I love the smell of the yeast, I love the feel of the dough as I work it in my hands and I even love the waiting and proofing period you must go through as the yeast does its work and plumps up the dough as it rises to wonderful and amazing new heights (if your lucky that is). I even love dealing with the unknown factor, as I'm not always as successful as I like to be when handling the sometimes finicky ingredients. Even still, there is nothing that can compare to the "loaf" I feel for the homemade baked bread... perfect or not. Here, I'll show you what I mean.
With Valentine's Day falling on a Monday, we'd decided we'd like to celebrate in advance on Sunday. A day where there was time to relax and prepare an all out feast and do a wee bit of splurging for this special occasion. We excitedly shopped that morning at our local Costco and purchased our most extravagant ingredients ever: New York strip steaks and the most giant lobster tails I think I had ever seen! Along with the steak and lobster, I also planned on making a veggie side dish for my "French Friday's With Dorie" cooking group and kill two birds with one stone (if you will). Pancetta green beans were now on the menu as well. You'll definetly want to check back on Friday to see how I made these...they were amazing!!!!
As my mouth watered in anticipation, I wondered what else I could make that would bring this meal up and over the top as far as unforgettable meals go. How else can I show my loves at home just how much I care? Ah HA... let me break out the yeast and get to baking some wonderful, comforting, deliciously aromatic homemade white bread!!! Nothing else in the world says love like homemade bread baking in the oven!
Here is the recipe I used as my guide. :) One that I had never used before.
Basic White Bread
About 7 1/4 cups of all-purpose flour, divided (this measurement will vary depending on humidity level in your area)
3 tablespoons sugar
2 1/2 teaspoons salt
2 (1/4 oz) packages of active dry yeast
1 1/2 cups water
1/2 cup mile
3 tablespoons butter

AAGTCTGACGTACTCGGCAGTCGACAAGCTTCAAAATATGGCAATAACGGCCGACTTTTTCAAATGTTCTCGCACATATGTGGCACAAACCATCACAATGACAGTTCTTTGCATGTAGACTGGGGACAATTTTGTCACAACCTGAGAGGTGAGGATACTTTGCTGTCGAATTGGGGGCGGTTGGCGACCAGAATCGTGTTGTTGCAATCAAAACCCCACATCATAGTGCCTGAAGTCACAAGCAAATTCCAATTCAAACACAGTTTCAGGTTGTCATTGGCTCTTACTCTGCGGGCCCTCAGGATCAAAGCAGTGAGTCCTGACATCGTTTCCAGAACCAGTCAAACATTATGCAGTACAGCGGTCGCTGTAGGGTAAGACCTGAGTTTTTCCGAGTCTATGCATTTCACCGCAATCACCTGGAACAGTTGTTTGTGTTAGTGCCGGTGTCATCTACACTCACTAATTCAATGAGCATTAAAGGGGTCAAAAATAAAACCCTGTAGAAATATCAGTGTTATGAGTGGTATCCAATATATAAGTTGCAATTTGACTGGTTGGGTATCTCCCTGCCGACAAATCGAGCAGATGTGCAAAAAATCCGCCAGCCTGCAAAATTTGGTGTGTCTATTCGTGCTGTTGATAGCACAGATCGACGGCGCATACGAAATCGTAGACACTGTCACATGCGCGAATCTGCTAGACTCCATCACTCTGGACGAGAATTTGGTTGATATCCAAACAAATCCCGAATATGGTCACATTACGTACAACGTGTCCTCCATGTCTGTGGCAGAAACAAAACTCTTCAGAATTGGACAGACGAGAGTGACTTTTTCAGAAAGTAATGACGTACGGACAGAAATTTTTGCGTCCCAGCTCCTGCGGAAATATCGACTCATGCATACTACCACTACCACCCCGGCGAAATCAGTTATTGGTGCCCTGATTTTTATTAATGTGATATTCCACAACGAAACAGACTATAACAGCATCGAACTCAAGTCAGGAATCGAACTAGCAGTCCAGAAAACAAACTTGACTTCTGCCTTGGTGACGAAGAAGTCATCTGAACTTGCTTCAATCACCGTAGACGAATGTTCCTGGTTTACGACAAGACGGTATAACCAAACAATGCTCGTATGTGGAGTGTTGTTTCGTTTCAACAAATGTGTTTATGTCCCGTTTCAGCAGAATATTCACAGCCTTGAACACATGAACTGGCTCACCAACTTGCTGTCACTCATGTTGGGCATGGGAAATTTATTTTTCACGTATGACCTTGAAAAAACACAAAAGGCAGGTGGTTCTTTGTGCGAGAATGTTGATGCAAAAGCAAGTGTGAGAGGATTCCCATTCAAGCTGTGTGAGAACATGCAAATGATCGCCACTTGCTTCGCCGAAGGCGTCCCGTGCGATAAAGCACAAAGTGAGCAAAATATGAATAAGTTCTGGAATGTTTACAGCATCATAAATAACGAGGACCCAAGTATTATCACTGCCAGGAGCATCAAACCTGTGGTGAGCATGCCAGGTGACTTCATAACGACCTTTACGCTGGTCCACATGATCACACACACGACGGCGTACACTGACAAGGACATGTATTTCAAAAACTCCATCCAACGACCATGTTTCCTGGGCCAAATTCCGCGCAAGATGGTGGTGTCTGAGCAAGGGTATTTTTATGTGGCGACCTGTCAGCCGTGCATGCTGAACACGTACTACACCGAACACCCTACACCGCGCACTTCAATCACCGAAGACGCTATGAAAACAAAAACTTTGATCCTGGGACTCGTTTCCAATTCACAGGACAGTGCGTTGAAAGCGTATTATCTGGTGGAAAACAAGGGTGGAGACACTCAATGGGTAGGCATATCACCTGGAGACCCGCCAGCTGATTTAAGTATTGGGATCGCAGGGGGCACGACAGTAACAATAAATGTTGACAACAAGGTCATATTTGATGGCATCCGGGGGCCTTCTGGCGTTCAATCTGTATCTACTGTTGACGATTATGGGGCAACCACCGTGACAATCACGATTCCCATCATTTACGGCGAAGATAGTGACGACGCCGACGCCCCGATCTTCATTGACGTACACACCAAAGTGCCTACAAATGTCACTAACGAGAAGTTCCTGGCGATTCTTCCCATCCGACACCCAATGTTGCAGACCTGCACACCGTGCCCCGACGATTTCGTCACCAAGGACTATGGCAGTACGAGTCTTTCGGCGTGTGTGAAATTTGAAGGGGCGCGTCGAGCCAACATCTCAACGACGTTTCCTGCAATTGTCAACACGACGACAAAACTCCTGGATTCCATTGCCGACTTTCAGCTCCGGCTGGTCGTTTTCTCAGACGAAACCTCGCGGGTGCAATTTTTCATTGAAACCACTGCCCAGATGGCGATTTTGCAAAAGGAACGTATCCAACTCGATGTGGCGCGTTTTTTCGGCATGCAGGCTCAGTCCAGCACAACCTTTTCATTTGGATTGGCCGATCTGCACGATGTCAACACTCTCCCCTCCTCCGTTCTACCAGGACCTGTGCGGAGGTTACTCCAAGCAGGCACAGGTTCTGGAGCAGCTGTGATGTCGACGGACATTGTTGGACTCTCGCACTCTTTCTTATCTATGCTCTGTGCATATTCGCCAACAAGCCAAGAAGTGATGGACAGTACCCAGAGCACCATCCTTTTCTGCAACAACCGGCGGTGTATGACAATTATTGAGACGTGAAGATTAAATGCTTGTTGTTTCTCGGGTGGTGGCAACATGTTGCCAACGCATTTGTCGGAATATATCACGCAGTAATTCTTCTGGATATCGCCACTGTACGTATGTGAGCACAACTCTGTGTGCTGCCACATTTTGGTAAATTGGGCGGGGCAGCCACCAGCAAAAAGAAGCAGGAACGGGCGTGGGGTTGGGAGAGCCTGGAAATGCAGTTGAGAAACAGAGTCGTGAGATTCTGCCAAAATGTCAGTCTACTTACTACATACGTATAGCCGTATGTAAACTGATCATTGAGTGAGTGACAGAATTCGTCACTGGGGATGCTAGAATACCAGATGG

-Combine 2 cups flour, sugar, salt and yeast in a large mixing bowl; stir well.
-Combine water, milk and butter and heat until butter melts, stirring often. Cool to 120 - 130 degrees.
-Gradually add liquid mixture to flour mixture, beating well with a wooden spoon.
-Turn dough out onto a floured surface and knead until smooth and elastic (approx. 10 minutes)
Now, I think I must have been a little nervous about making this video because just look at how much flour I put down on my counter. This is WAY too much flour and I think that was part of my issue of having my bread puff up unevenly like a partially deflated balloon. Do not make this same mistake! Do as I say, and not as you see :)
-Shape dough into a ball and place in a well-greased bowl, turning to grease the top. Cover and let rise in a warm, draft free place until doubled in bulk (approximately 1 hour)
There are two things I think could have been to blame for my error. Perhaps I had had my liquids too hot and the active yeast cultures had been killed off due to the too hot temperatures. Or possibly (as I stated above) the amount of additional flour I had on my kneading surface could have been enough to weigh what should have been a soft and elastic dough into too tough a ball. Whatever the reason, something had gone terribly wrong but I was determined to give it another go...My second attempt turned out soooo much better:
Now THAT'S more like it!!!
-Punch dough down and turn out on a "lightly" (make note again: do as I say, not as you see...) floured surface.
-Divide dough in half. Roll each into a long rectangle'ish (LOL) shape pressing firmly to eliminate air pockets (Take your time here and don't worry about the camera!!! I didn't do that very well).
-Pinch to seal the ends and place dough seam side down onto well-greased 9x5 inch loaf pans.
-Bake at 350 degrees for 45-50 minutes or until loaves sound hallow when tapped.
-Remove bread from pans immediately and cool on a wire rack.
See what I mean about deflated balloons? Oh well. They still smelled amazing and I knew they would taste just as good as a those snooty little perfectly formed and pretty loaves. So then, the moral of the story is: every loaf is different and it's not what shows on the outside that matters...It's what is on the inside that really counts!!!
Happy Valentine's Day dear readers. I wish you all a wonderful day filled with joy, love and laughter.